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I want to play around with some embedded linux. I want it to be able to run on an x86 processor (for start, it will be running on my regular PC). I have looked online, but the ones I have found seem hard to setup or lack proper documentation. So what are some good embedded x86 compatible linux distros that are easy to setup or have good documentation on how to get things setup?

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8 Answers 8

up vote 11 down vote accepted

Since the definition of "embedded" vary depending on who you talk to, what is considered an embedded Linux distribution will also vary.

As other have said, you can go with distribution building tool kit, like :

You can also use any "standard" Linux distribution, which can often be customized for an embedded environment. They have the advantage of being heavily tested in their normal environment. So you can choose any of :

Finally, you can also build your own completely, from source. In that case, BusyBox will probably be helpful since it provide a lot of functionalities and common application. To help you with that, there is the nice 3 parts series : Building Tiny Linux Systems with Busybox (part 1, part 2, and part 3)

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1  
I would add that the "easiest" will also depends. Easiest to install? Easiest to customize (to your need)? Easiest to get support for? –  Laurent Parenteau Dec 23 '09 at 18:07

You may want to take a look at the OpenEmbedded project. It is a meta-distribution, meaning it's more of a distribution construction kit rather than ready distribution. But using it may take effort on your part. The same applies to all embedded solutions, though.

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BusyBox

BusyBox is designed to be a small executable for use with the Linux kernel, which makes it ideal for use with embedded devices. It provides a fairly complete environment for any small or embedded system.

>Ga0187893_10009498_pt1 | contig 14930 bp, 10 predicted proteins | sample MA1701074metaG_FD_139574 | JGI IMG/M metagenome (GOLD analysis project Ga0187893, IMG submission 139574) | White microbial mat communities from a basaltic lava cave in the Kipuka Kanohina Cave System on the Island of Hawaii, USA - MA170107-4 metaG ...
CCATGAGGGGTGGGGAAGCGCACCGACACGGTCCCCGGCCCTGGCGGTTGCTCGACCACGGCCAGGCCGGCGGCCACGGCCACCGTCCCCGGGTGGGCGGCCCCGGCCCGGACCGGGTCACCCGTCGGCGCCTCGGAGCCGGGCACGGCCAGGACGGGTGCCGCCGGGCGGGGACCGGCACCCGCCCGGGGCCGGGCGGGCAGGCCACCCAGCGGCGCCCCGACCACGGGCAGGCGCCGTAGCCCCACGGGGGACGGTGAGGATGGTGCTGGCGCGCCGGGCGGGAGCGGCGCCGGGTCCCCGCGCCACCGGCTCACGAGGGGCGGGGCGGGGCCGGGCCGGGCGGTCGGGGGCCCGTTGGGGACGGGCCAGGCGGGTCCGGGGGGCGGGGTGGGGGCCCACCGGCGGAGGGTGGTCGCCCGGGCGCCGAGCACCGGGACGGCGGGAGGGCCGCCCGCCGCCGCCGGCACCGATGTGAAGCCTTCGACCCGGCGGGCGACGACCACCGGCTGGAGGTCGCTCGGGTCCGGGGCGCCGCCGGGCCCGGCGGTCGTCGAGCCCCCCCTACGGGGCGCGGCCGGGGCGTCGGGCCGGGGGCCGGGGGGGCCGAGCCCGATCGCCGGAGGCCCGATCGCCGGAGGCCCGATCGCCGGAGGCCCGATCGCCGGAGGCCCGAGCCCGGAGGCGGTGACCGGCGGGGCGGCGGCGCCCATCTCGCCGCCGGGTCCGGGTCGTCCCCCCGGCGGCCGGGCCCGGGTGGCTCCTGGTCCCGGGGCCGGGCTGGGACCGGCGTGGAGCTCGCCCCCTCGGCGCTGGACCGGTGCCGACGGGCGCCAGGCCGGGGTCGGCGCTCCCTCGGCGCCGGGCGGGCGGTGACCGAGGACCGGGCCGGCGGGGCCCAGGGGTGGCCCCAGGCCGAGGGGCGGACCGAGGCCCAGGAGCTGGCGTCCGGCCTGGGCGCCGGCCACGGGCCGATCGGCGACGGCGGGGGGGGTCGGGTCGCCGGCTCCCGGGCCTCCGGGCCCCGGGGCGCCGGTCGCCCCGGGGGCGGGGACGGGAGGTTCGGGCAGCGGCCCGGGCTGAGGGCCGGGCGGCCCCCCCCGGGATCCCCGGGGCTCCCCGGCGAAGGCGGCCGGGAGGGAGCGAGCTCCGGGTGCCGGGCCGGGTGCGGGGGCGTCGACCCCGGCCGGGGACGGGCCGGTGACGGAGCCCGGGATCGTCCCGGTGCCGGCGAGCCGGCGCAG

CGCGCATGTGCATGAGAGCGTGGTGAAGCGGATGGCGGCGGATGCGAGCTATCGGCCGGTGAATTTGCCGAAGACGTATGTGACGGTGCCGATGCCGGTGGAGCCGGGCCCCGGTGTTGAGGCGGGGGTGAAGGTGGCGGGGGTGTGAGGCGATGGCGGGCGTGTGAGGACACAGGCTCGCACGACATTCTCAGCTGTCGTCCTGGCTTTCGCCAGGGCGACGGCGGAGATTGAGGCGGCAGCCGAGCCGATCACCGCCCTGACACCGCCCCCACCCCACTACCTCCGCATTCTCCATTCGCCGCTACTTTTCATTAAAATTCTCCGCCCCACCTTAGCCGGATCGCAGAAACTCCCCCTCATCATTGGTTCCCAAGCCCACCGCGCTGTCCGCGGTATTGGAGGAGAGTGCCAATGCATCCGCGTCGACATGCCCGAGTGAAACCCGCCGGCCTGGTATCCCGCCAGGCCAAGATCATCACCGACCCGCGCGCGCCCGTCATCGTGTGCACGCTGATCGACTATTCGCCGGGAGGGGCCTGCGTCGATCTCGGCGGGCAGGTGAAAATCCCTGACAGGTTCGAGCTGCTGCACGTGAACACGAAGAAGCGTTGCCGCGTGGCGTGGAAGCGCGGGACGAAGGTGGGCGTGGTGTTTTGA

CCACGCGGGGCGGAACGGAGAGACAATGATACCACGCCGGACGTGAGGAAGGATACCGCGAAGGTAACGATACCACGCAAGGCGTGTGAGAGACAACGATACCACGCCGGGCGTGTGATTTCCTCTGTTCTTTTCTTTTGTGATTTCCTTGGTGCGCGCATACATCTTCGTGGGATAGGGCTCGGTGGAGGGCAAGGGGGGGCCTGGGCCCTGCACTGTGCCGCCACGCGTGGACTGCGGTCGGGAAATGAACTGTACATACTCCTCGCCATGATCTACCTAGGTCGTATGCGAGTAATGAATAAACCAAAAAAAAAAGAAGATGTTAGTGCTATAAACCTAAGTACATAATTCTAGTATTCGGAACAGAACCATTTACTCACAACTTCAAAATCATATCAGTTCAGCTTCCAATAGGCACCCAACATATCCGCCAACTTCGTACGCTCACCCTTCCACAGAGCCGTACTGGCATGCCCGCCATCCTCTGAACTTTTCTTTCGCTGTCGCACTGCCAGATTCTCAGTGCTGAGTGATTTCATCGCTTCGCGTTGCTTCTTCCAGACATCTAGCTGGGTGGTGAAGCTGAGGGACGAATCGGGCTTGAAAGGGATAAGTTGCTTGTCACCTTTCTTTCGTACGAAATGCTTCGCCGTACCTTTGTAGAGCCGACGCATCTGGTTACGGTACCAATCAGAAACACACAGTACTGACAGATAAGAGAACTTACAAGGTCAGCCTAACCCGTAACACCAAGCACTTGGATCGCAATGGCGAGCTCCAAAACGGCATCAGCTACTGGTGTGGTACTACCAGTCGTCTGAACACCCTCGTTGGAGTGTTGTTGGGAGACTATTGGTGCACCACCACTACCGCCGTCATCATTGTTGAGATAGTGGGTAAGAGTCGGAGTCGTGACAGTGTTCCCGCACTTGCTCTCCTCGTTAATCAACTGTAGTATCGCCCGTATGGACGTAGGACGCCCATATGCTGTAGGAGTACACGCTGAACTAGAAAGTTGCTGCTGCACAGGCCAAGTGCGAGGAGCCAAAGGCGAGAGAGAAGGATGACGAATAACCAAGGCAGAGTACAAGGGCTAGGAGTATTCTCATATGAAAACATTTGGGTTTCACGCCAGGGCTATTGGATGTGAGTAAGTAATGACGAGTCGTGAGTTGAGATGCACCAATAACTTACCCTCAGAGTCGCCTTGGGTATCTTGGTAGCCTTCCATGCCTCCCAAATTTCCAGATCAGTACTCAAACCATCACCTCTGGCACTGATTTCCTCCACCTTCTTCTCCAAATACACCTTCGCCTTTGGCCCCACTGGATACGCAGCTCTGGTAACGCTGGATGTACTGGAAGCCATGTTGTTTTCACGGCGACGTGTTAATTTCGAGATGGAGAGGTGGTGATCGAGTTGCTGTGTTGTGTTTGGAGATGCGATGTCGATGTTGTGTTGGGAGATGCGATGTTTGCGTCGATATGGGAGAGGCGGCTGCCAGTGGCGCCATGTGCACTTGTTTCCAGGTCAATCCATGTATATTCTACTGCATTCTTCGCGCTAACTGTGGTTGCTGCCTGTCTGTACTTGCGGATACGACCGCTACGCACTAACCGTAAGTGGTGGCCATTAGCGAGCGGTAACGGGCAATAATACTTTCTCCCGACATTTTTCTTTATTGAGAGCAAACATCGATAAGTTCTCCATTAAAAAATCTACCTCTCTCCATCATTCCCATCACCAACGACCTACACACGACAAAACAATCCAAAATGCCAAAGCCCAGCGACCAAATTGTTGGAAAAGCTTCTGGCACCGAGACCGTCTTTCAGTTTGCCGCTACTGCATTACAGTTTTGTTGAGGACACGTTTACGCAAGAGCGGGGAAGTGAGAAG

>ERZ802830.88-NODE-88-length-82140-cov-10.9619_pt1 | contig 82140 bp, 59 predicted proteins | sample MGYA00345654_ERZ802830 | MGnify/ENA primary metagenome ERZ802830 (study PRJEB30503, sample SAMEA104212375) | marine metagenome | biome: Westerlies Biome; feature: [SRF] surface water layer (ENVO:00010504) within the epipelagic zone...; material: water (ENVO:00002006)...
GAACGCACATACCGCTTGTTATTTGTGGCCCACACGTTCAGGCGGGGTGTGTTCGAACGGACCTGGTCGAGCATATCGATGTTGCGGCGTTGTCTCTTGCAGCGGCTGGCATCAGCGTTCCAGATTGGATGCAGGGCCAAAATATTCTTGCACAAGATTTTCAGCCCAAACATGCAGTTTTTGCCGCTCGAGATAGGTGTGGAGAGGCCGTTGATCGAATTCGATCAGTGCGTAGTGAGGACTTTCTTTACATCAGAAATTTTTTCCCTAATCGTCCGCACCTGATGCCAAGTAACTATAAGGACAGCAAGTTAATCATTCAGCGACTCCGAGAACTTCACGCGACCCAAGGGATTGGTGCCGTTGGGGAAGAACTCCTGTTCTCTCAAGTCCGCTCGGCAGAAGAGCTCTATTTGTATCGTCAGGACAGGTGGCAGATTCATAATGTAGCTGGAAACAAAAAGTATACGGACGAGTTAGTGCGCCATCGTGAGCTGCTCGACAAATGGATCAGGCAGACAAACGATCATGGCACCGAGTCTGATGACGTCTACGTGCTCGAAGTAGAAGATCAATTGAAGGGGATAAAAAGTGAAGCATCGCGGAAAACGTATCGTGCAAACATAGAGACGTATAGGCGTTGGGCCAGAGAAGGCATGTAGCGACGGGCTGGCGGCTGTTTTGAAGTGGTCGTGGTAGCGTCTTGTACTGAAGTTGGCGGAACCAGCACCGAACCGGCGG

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What do you actually mean by "Embedded Linux"? It depends what you want to run on that.

For example you can use OpenWRT, but there are surely others which might better fit your purpose.

If you want to build some multimedia thing, Moblin might be a solution as well.

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Just as a thought, I was thinking of making a dedicated game machine. Basically a linux that is built specially for 2d or 3d games. –  QAH Dec 23 '09 at 15:03
    
Then Moblin might be good choice for you. But don't expect something to play 3d games to be really small, because of all required libraries for that. –  Michal Čihař Dec 23 '09 at 15:12
    
Built especially for 2d or 3d games is kind of tricky, because that implies having opengl drivers and those are not (completely) free and hardware specific - and you'd need Xorg as well. –  MarkR Dec 23 '09 at 18:09

You might want to look at the Beagle Board.

It's not x86, but decent community of developers, and it will give a good idea how to build and run embedded Linux.(i.e. flash file system, somewhat limited RAM...) and its real cheap!

I can also recommend these two books:

Building Embedded Linux Systems and

Embedded Linux Primer

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I'd start by having a look at the output of the buildroot tool which comes with busybox.

You are suggesting that you want to make your own Linux distribution, this is fine but you really need to know how to use an existing one first. I am assuming you understand fully how Linux boots and works on a basic level. You'll need

  • Some kind of boot media (in some cases this CAN be a rom, but usually isn't) that the firmware can boot from (in most cases the firmware on x86 is some kind of bios, or bios-like - except on things like Macs)
  • A boot loader - I like to use syslinux because it's easy (and boots from a dos filesystem)
  • A kernel
  • A root filesystem of some kind - you can use an initramfs for this in which case, it's loaded by the bootloader and expanded at boot time. Initramfs is cool, it avoids the need for a "real" root fs or block device drivers etc (at the expense of some ram, but ram is easy).
  • A C library (unless all your exes are static linked)
  • Some userspace software

I'd strongly recommend using an emulator (such as vmware) to test this, it reduces turnaround time a lot. A development system will need to have rather a lot of disc space, as you'll probably need to compile everything in the above list, and possibly some other tools as well (such as gcc and C library) which aren't small. Your build box will probably need to be running a proper Linux distribution.

I have done this and it's good fun, but frustrating at times (debugging can be a mission in itself)

Happy hacking :)

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Busybox + LFS, Gentoo, Arch all do the job well

First to you'd compile your stuff in a chroot jail on dev computer, last you don't need to compile but you need to mirror/keep your own repository because you can't get old packages from official arch repositories.

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I suggest debian

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